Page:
In response, Amazon bolstered its privacy settings and set new restrictions on its human reviews. So did Google, Microsoft and Apple.

Along with the new auto-delete feature, Limp introduced the ability for customers to say to their Echo speakers, "Alexa, tell me what you heard" and "Alexa, why did you do that?" These queries are meant to increase transparency around what Alexa is listening to and why it responds in certain ways. 

The company also created the new Alexa Communications for Kids to let parents pick which contacts their kids are allowed to talk to on the Echo Dot Kids Edition.

Those features follow work from earlier this year. Amazon last month started letting customers opt out of human reviews if they wished. The company in May created an Alexa privacy hub on its website and it lets users erase their recordings by saying, "Alexa, delete everything I said today." Amazon's two newest Echo Show smart displays, including the Echo Show 8 introduced at last week's event, have privacy shutters for their cameras.

Following Limp's presentation, where he unveiled a long list of new Alexa products, I sat down with Toni Reid, vice president of Alexa experience, and Karthik Mitta, director of Alexa privacy.

Reid conceded that the human reviewer debacle ended up hurting customer trust among owners of smart speakers from Amazon, Google and others.

"It's our job to help teach customers," Reid said. "I think that we collectively missed an opportunity to really help customers understand the state of technology."

Going forward, she and Mitta say the company will continue to find more ways to bolster privacy for Alexa and offer more transparency about how Amazon uses customer data to improve its voice assistant. That'll include more efforts to explain how Alexa works, since voice computing is still a fairly new market. The Echo launched in 2014.

"We constantly listen to customers, we hear their feedback, and this is an evolving space, and we will evolve with the needs," Mitta said.

Making changes

Alexa isn't Amazon's only privacy concern.

In May, children's advocates demanded the Federal Trade Commission investigate the Echo Dot Kids Edition, saying they were concerned about the data the device collects. The next month, Amazon was hit with two lawsuits alleging the company failed to get children's or their parents' consent when Alexa records kids. Amazon says it does require parental consent and provides many privacy controls for parents.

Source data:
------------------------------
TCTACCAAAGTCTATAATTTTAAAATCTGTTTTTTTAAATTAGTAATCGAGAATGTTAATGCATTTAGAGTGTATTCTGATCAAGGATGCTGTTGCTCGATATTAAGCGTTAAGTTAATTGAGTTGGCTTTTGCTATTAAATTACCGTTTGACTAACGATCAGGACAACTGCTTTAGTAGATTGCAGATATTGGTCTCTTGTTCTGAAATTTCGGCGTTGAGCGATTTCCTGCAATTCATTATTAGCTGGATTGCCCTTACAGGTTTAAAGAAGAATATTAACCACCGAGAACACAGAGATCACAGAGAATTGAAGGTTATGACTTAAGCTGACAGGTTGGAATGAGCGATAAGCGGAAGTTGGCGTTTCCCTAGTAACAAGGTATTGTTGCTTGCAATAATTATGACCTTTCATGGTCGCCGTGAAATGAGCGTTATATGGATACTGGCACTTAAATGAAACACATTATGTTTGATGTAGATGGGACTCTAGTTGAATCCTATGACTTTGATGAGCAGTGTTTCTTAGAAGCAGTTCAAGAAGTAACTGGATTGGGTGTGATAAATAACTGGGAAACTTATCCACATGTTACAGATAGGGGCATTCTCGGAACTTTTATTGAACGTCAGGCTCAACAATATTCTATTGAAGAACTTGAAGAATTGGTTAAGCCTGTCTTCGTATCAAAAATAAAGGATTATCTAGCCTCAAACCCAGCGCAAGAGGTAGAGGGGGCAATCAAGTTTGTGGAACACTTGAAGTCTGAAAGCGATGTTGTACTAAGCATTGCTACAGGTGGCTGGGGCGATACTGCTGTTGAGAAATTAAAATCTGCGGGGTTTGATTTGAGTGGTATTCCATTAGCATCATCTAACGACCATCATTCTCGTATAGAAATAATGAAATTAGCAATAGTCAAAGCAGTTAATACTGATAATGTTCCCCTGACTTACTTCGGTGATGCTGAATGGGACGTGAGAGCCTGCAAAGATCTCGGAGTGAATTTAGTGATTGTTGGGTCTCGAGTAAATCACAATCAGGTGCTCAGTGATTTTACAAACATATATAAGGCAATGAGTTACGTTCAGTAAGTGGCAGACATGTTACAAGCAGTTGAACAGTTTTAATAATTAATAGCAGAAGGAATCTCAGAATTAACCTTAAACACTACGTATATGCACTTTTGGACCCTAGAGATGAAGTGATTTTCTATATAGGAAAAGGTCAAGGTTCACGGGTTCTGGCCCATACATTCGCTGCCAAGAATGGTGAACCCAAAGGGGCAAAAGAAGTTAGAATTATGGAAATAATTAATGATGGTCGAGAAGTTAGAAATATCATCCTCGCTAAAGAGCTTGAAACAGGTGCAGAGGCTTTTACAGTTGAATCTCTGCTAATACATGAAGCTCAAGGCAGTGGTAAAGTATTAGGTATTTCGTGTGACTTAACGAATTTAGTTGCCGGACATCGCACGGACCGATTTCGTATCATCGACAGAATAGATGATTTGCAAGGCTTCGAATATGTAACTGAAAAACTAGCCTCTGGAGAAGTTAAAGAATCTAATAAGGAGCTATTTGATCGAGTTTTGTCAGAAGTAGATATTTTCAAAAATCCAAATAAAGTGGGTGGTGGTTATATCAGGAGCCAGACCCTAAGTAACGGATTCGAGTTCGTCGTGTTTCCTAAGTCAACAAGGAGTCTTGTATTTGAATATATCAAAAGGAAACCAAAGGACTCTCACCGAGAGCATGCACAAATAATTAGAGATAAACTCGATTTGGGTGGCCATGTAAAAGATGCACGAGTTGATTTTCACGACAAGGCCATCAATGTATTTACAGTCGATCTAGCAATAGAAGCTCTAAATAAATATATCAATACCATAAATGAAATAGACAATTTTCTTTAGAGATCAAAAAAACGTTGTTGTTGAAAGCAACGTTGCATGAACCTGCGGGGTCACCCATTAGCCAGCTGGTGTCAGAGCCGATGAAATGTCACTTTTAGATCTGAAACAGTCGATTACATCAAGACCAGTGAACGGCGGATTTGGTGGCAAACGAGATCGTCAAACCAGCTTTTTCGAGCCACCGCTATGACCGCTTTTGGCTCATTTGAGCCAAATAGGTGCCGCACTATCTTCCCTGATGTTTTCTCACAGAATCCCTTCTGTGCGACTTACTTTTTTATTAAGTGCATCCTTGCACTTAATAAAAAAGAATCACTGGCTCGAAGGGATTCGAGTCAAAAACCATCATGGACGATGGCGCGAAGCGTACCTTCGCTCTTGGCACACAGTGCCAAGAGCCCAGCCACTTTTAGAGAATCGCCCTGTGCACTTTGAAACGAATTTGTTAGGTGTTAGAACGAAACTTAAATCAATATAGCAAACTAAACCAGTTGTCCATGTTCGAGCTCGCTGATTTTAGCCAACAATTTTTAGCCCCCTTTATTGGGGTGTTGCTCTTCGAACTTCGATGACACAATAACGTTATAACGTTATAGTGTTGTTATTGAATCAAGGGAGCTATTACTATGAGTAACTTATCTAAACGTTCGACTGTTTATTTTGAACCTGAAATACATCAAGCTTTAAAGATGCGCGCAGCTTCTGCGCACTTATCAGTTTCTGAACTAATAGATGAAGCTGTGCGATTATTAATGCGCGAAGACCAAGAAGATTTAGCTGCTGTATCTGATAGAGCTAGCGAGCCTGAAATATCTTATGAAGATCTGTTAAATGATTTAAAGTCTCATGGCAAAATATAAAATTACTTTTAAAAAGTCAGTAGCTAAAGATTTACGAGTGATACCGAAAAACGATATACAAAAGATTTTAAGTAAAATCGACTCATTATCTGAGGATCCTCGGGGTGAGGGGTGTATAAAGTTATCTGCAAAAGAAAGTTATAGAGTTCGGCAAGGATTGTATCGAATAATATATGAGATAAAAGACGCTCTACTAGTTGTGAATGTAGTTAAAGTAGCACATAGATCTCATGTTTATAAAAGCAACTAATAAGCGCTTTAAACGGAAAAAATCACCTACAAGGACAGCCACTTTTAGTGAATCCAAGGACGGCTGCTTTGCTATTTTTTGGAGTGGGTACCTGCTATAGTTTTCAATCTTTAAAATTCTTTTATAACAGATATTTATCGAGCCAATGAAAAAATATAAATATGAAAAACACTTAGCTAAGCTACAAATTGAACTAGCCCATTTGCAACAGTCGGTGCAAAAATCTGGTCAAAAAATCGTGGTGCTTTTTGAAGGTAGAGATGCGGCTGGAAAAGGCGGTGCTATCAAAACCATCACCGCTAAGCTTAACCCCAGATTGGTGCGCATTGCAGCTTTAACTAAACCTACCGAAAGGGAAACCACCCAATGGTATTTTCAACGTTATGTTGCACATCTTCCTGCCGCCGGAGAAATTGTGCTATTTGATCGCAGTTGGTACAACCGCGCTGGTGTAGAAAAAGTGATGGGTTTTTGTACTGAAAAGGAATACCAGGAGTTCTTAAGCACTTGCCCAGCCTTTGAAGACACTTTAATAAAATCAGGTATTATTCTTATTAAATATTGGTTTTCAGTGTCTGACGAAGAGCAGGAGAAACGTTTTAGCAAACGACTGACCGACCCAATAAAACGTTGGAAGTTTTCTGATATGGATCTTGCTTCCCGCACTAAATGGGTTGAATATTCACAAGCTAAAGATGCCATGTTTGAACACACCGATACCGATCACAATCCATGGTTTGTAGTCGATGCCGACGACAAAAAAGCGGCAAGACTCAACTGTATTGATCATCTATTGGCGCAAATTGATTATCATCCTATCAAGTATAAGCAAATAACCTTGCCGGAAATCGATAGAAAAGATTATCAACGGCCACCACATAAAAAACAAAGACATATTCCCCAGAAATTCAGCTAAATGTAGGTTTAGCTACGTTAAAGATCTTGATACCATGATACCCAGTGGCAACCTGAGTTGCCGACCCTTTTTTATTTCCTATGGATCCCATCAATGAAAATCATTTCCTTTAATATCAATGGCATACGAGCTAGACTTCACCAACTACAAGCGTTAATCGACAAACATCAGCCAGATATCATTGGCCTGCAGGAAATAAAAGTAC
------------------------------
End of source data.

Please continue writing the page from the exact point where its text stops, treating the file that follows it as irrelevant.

Amazon's Ring video doorbell company has also been criticized for partnering with over 400 US police agencies, an arrangement that some advocacy groups assert is the start of a surveillance network.

Watch this: Amazon Echo Studio and new Echo Dot are big on sound and time

Evan Greer, deputy director of digital rights group Fight for the Future, accused Amazon of expanding its data collection and surveillance work with its newest products.

"Every year Amazon releases new products with surveillance features that record our voices, scan our faces and harvest our personal information," he said before the event. "This is not progress. This is not innovation."

Amazon has said privacy is a fundamental part of its devices and it provides a lot of tools to give customers control of their data.


Ring's new indoor camera, which was unveiled at last week's press event.

James Martin/CNET

At the entrance to a demo room just after the Amazon presentation, Ring CEO Jamie Siminoff stood in front of a display of Ring home security devices. He discussed some of Ring's new privacy features, such as a "Home Mode" option to turn off audio and video for Ring cameras, and "privacy zones" that prevent cameras from recording certain areas of the home. He added that his company will continue to work with law enforcement as an important part of making neighborhoods safer.

As with Alexa products, Siminoff said, user trust and privacy are critical elements for his company, so he'll continue to work in that area, too.

"If we don't earn trust and really protect our neighbors, what we call our customers," Siminoff said, "then we will never be able to make a neighborhood safer, because they will not trust us with their business."